My heart was beating hard. I glanced to Jonathan, hoping for some reassurance. But he was seated to my left, and couldn’t see me with his robotic right eye being broken. Instead he breathed slowly, obviously trying to calm himself. I looked to K, and she was sitting perfectly straight- I didn’t even know she could do that- and her face was almost completely neutral. Almost, except for a tiny hint of fear. Her horns stuck out on either side of her head, like some sort of blue demon. She didn’t look my way, and I realized staring at her might make her uncomfortable, and her job a lot more challenging, so I averted my gaze. I looked forward, straight into the eyes of a valicorr soldier. Its pitch black sockets gazed into my soul, and it hissed through clenched teeth. It took a step toward me, and I leaned back in my seat. Though I stood around eight feet and the valicorr only seven, I was seated, so it loomed over me on its lanky digitigrade legs. The talons on its feet clawed at the metal floor of the shuttle.
Jonathan turned to it. “Back off,” he said. “The prisoner is to be unharmed.”
It twisted its head creepily toward him, and silently stepped backwards. The other valicorr kept their distance.
The shuttle touched down with a shake. The deep growl of the mothership’s heart permeated the atmosphere and I felt a low vibration coursing through my body. Jonathan stood. K copied him, and lifted me to my feet. Then the doors of the shuttle opened, and we all stepped out onto a catwalk.
We had entered the mothership from a hangar on its underside, and the shuttle was clamped from the ceiling of the hangar. We stood on a silver catwalk that led towards a ledge, with doors lining the wall that led deeper into the mothership. The interior was lit with round white lights mounted on the walls and ceiling, and the walls were grey-purple.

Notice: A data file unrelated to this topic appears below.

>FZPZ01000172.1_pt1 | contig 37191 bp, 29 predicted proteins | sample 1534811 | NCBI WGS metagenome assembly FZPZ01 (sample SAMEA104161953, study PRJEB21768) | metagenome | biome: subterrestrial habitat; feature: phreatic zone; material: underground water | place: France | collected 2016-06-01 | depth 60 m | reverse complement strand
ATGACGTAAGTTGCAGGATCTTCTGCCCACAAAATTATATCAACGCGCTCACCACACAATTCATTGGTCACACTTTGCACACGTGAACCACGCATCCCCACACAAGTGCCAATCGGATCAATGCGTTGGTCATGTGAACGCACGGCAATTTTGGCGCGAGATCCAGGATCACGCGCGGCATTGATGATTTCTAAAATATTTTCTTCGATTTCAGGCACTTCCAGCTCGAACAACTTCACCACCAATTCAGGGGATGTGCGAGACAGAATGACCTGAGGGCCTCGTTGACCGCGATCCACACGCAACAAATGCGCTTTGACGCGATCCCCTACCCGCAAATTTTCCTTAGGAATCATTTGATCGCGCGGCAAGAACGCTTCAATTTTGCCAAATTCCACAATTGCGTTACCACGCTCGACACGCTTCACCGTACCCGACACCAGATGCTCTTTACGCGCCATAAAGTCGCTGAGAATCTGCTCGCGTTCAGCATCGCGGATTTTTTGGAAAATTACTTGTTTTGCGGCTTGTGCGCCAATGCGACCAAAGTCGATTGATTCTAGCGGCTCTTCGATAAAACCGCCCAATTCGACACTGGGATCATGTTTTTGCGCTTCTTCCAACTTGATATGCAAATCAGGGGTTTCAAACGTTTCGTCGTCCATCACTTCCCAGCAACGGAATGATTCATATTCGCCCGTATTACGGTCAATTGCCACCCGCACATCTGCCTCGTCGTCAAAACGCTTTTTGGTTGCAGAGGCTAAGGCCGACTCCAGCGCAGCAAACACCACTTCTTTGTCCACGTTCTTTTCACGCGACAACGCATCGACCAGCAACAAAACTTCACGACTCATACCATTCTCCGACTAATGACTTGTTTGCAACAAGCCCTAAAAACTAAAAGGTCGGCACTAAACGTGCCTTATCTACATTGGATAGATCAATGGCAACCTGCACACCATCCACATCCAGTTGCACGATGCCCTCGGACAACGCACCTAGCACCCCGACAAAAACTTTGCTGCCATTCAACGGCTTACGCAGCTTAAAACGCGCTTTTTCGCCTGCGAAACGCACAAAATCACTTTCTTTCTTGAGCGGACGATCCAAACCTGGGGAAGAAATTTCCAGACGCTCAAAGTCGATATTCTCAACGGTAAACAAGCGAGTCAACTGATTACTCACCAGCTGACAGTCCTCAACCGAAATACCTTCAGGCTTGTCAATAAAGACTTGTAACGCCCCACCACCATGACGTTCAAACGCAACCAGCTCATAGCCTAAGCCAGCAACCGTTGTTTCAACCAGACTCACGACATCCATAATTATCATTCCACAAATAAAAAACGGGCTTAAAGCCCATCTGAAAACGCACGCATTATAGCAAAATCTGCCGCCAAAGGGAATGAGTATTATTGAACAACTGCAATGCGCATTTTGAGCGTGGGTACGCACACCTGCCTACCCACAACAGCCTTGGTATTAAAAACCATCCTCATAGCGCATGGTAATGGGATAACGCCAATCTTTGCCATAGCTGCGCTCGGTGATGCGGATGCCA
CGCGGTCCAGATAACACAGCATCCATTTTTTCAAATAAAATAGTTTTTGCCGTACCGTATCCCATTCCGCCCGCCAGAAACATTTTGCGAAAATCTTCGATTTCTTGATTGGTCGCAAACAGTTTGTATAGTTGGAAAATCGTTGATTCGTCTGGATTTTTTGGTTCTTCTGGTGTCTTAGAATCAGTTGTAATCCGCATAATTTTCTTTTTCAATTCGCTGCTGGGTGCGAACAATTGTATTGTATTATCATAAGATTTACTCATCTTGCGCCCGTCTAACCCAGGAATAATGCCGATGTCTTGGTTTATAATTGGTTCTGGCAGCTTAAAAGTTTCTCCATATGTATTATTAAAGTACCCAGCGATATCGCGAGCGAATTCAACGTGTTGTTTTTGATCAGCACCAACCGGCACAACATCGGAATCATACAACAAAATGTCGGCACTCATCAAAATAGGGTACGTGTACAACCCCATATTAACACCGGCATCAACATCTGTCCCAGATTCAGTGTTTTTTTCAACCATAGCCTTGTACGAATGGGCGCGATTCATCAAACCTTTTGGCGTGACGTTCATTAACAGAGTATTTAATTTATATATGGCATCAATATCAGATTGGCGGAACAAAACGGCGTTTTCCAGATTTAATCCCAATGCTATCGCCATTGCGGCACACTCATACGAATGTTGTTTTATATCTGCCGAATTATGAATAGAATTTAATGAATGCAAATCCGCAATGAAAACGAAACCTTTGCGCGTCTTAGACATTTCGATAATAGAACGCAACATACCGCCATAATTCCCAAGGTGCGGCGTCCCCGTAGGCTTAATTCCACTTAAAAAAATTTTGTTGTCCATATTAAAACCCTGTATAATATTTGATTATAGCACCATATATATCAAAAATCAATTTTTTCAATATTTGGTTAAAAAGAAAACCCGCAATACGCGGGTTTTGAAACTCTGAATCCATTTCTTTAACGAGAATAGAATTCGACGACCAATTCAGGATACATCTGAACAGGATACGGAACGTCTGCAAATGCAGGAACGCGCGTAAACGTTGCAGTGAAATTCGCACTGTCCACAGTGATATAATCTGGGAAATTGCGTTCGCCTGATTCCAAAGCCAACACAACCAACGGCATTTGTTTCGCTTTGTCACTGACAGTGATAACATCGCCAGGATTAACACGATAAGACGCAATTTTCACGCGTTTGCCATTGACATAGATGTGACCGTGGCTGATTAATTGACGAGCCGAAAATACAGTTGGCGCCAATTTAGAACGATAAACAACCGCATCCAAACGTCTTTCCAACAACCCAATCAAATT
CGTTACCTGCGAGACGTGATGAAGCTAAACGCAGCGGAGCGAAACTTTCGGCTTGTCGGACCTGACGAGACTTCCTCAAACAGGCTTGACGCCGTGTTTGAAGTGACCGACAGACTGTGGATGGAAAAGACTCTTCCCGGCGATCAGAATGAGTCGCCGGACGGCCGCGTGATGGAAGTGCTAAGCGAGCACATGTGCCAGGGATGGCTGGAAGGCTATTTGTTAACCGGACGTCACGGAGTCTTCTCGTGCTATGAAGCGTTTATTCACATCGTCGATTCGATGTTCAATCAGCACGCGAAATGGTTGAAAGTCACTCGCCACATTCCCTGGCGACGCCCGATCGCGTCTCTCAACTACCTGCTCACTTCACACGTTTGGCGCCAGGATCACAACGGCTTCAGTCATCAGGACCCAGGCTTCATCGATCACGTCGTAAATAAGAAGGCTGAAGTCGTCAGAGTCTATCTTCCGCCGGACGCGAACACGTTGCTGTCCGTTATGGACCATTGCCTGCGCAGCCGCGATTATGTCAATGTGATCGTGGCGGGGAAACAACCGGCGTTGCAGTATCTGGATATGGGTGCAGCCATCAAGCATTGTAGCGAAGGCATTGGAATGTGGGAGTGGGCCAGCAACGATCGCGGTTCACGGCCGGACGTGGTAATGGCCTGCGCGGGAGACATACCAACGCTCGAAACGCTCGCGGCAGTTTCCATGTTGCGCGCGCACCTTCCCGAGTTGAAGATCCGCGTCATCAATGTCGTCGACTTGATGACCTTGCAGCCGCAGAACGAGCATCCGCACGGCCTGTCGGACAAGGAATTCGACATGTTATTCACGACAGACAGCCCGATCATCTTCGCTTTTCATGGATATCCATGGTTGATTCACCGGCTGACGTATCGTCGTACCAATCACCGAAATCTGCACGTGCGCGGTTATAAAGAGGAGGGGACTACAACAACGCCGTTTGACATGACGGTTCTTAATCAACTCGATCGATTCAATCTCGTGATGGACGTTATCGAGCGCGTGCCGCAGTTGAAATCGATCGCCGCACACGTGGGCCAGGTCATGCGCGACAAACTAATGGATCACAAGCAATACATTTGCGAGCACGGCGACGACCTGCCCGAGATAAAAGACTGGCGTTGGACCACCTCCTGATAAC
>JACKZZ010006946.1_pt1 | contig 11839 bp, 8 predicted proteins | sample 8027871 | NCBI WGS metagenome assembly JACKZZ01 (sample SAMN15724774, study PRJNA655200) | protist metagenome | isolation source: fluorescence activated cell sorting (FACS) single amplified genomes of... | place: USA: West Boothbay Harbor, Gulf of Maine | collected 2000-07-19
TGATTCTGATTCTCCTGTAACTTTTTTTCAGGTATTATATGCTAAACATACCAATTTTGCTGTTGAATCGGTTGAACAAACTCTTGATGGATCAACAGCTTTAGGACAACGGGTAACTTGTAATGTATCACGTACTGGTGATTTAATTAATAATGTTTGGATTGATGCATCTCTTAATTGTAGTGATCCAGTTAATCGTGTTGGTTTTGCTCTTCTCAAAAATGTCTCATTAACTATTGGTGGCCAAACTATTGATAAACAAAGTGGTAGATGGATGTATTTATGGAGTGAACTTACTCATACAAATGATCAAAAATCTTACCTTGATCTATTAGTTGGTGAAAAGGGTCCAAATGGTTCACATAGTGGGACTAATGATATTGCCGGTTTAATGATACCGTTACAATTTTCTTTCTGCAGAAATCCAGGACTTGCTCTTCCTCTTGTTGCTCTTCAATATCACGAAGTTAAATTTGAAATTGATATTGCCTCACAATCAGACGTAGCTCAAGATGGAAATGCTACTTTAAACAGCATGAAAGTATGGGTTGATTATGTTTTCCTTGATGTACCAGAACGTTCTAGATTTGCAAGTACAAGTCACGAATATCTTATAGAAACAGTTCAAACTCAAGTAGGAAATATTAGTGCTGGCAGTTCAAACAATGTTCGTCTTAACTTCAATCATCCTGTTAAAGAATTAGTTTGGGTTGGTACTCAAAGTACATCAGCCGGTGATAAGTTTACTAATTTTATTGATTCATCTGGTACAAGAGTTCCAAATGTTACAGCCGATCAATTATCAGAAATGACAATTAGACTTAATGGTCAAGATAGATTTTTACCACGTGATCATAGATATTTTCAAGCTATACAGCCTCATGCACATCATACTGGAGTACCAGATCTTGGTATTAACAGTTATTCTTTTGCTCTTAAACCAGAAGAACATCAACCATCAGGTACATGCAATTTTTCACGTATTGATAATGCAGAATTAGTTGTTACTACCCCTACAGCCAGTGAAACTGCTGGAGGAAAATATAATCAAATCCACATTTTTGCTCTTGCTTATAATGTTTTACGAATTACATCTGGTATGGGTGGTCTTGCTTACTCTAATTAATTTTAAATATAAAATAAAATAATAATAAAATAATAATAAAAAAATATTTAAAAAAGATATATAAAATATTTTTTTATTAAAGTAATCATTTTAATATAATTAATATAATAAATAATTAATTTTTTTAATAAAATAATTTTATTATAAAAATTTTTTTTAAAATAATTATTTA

The hangar was circular, with a massive door beneath us that lay open to the atmosphere of Malum. I looked down from the side of the catwalk at clouds, and the orange sand miles below. It made me dizzy, so I quickly stopped. Rows of catwalks and ships hanging from the ceiling lined the circular ledge, suspended in the air above the opening below us.
Valicorr officers stared at us blankly from above, through a high glass window on the far wall which led to a control room of some kind that oversaw the hangar. As we were led to the edge of the room, the bay door closed, sealing us inside the mothership. A valicorr approached us, with a scar across the grey skin of its face, adorned in purple and black clothing. And to my surprise, it spoke to us.